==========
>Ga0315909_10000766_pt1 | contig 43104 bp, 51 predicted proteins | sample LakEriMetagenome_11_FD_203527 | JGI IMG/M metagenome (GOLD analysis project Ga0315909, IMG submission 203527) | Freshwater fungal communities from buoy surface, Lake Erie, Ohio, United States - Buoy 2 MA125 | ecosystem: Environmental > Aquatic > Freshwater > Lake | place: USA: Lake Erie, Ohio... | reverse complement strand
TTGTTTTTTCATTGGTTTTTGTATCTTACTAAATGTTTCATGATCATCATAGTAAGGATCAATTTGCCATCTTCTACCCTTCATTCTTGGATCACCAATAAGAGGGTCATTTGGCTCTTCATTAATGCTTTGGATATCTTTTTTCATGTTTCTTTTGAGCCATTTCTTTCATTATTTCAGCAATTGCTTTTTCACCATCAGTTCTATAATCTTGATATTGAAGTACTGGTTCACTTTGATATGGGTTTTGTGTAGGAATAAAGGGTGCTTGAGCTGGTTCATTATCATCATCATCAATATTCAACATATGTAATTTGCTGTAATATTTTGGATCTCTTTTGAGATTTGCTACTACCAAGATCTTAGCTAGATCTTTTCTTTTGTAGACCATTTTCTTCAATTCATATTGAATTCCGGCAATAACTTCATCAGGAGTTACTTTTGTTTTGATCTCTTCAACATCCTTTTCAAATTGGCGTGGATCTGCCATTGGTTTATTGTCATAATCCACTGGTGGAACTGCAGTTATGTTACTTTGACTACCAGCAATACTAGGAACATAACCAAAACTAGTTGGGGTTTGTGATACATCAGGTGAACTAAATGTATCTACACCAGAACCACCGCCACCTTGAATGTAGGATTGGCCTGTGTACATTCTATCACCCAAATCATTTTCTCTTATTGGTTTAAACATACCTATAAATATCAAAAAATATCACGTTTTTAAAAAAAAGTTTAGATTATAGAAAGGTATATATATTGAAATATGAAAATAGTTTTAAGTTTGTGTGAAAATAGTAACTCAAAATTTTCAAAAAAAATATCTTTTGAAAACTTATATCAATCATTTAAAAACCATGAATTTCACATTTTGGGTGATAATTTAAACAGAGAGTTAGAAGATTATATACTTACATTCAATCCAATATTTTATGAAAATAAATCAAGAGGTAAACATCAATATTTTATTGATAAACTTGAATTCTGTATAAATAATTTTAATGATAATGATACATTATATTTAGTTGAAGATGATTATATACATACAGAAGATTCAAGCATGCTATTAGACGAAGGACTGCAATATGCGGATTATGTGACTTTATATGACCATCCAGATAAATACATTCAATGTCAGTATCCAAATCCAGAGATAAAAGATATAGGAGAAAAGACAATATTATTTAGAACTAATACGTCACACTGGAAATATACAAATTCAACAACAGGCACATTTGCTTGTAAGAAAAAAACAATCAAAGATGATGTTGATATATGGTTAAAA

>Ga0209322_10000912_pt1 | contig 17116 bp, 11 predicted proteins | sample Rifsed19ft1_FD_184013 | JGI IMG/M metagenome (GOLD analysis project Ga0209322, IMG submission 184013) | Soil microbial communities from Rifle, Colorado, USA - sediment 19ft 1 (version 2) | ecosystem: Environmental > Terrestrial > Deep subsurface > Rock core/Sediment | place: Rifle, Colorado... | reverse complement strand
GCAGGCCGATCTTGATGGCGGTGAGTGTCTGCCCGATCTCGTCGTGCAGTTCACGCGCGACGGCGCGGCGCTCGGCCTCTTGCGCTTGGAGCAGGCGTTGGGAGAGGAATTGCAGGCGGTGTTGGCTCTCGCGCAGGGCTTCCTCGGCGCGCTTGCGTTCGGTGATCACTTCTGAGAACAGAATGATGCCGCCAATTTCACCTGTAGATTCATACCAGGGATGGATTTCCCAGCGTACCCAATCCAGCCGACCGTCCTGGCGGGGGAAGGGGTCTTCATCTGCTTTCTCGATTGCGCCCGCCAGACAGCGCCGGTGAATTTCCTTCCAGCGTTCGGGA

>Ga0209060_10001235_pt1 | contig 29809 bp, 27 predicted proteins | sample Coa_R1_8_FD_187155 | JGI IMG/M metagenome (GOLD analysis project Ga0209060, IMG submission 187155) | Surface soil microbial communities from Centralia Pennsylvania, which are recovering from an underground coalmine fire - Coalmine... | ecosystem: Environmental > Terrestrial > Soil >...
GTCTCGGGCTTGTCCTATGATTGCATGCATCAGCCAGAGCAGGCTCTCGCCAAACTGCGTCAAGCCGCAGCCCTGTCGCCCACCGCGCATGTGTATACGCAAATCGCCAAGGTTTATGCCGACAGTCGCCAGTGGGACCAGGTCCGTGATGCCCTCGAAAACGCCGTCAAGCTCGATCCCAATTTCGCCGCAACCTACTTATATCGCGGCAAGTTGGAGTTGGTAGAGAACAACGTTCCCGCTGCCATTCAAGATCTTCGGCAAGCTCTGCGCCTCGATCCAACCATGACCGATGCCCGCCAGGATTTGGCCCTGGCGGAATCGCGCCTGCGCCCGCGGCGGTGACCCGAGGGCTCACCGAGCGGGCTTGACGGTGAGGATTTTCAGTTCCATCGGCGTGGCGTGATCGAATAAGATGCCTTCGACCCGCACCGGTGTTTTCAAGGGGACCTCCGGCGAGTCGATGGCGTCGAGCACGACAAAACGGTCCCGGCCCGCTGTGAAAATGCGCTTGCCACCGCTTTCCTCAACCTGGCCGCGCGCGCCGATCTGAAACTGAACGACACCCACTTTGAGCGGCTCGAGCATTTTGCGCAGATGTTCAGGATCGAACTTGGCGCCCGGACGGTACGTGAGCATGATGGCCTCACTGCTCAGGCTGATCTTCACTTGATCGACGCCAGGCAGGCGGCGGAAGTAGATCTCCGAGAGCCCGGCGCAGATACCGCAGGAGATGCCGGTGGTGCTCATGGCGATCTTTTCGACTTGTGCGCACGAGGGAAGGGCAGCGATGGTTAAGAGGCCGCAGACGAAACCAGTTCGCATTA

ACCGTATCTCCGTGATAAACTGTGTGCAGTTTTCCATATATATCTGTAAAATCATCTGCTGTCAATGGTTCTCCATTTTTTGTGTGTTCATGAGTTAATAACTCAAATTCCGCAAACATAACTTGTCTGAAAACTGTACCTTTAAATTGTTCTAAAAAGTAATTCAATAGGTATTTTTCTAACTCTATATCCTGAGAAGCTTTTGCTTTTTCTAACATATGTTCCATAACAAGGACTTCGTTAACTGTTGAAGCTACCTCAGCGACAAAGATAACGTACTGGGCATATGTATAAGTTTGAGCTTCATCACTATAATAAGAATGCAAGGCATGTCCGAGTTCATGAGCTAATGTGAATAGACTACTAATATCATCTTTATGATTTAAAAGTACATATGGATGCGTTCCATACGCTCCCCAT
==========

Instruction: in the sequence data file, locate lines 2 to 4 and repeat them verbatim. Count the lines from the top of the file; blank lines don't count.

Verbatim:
TTGTTTTTTCATTGGTTTTTGTATCTTACTAAATGTTTCATGATCATCATAGTAAGGATCAATTTGCCATCTTCTACCCTTCATTCTTGGATCACCAATAAGAGGGTCATTTGGCTCTTCATTAATGCTTTGGATATCTTTTTTCATGTTTCTTTTGAGCCATTTCTTTCATTATTTCAGCAATTGCTTTTTCACCATCAGTTCTATAATCTTGATATTGAAGTACTGGTTCACTTTGATATGGGTTTTGTGTAGGAATAAAGGGTGCTTGAGCTGGTTCATTATCATCATCATCAATATTCAACATATGTAATTTGCTGTAATATTTTGGATCTCTTTTGAGATTTGCTACTACCAAGATCTTAGCTAGATCTTTTCTTTTGTAGACCATTTTCTTCAATTCATATTGAATTCCGGCAATAACTTCATCAGGAGTTACTTTTGTTTTGATCTCTTCAACATCCTTTTCAAATTGGCGTGGATCTGCCATTGGTTTATTGTCATAATCCACTGGTGGAACTGCAGTTATGTTACTTTGACTACCAGCAATACTAGGAACATAACCAAAACTAGTTGGGGTTTGTGATACATCAGGTGAACTAAATGTATCTACACCAGAACCACCGCCACCTTGAATGTAGGATTGGCCTGTGTACATTCTATCACCCAAATCATTTTCTCTTATTGGTTTAAACATACCTATAAATATCAAAAAATATCACGTTTTTAAAAAAAAGTTTAGATTATAGAAAGGTATATATATTGAAATATGAAAATAGTTTTAAGTTTGTGTGAAAATAGTAACTCAAAATTTTCAAAAAAAATATCTTTTGAAAACTTATATCAATCATTTAAAAACCATGAATTTCACATTTTGGGTGATAATTTAAACAGAGAGTTAGAAGATTATATACTTACATTCAATCCAATATTTTATGAAAATAAATCAAGAGGTAAACATCAATATTTTATTGATAAACTTGAATTCTGTATAAATAATTTTAATGATAATGATACATTATATTTAGTTGAAGATGATTATATACATACAGAAGATTCAAGCATGCTATTAGACGAAGGACTGCAATATGCGGATTATGTGACTTTATATGACCATCCAGATAAATACATTCAATGTCAGTATCCAAATCCAGAGATAAAAGATATAGGAGAAAAGACAATATTATTTAGAACTAATACGTCACACTGGAAATATACAAATTCAACAACAGGCACATTTGCTTGTAAGAAAAAAACAATCAAAGATGATGTTGATATATGGTTAAAA

>Ga0209322_10000912_pt1 | contig 17116 bp, 11 predicted proteins | sample Rifsed19ft1_FD_184013 | JGI IMG/M metagenome (GOLD analysis project Ga0209322, IMG submission 184013) | Soil microbial communities from Rifle, Colorado, USA - sediment 19ft 1 (version 2) | ecosystem: Environmental > Terrestrial > Deep subsurface > Rock core/Sediment | place: Rifle, Colorado... | reverse complement strand
GCAGGCCGATCTTGATGGCGGTGAGTGTCTGCCCGATCTCGTCGTGCAGTTCACGCGCGACGGCGCGGCGCTCGGCCTCTTGCGCTTGGAGCAGGCGTTGGGAGAGGAATTGCAGGCGGTGTTGGCTCTCGCGCAGGGCTTCCTCGGCGCGCTTGCGTTCGGTGATCACTTCTGAGAACAGAATGATGCCGCCAATTTCACCTGTAGATTCATACCAGGGATGGATTTCCCAGCGTACCCAATCCAGCCGACCGTCCTGGCGGGGGAAGGGGTCTTCATCTGCTTTCTCGATTGCGCCCGCCAGACAGCGCCGGTGAATTTCCTTCCAGCGTTCGGGA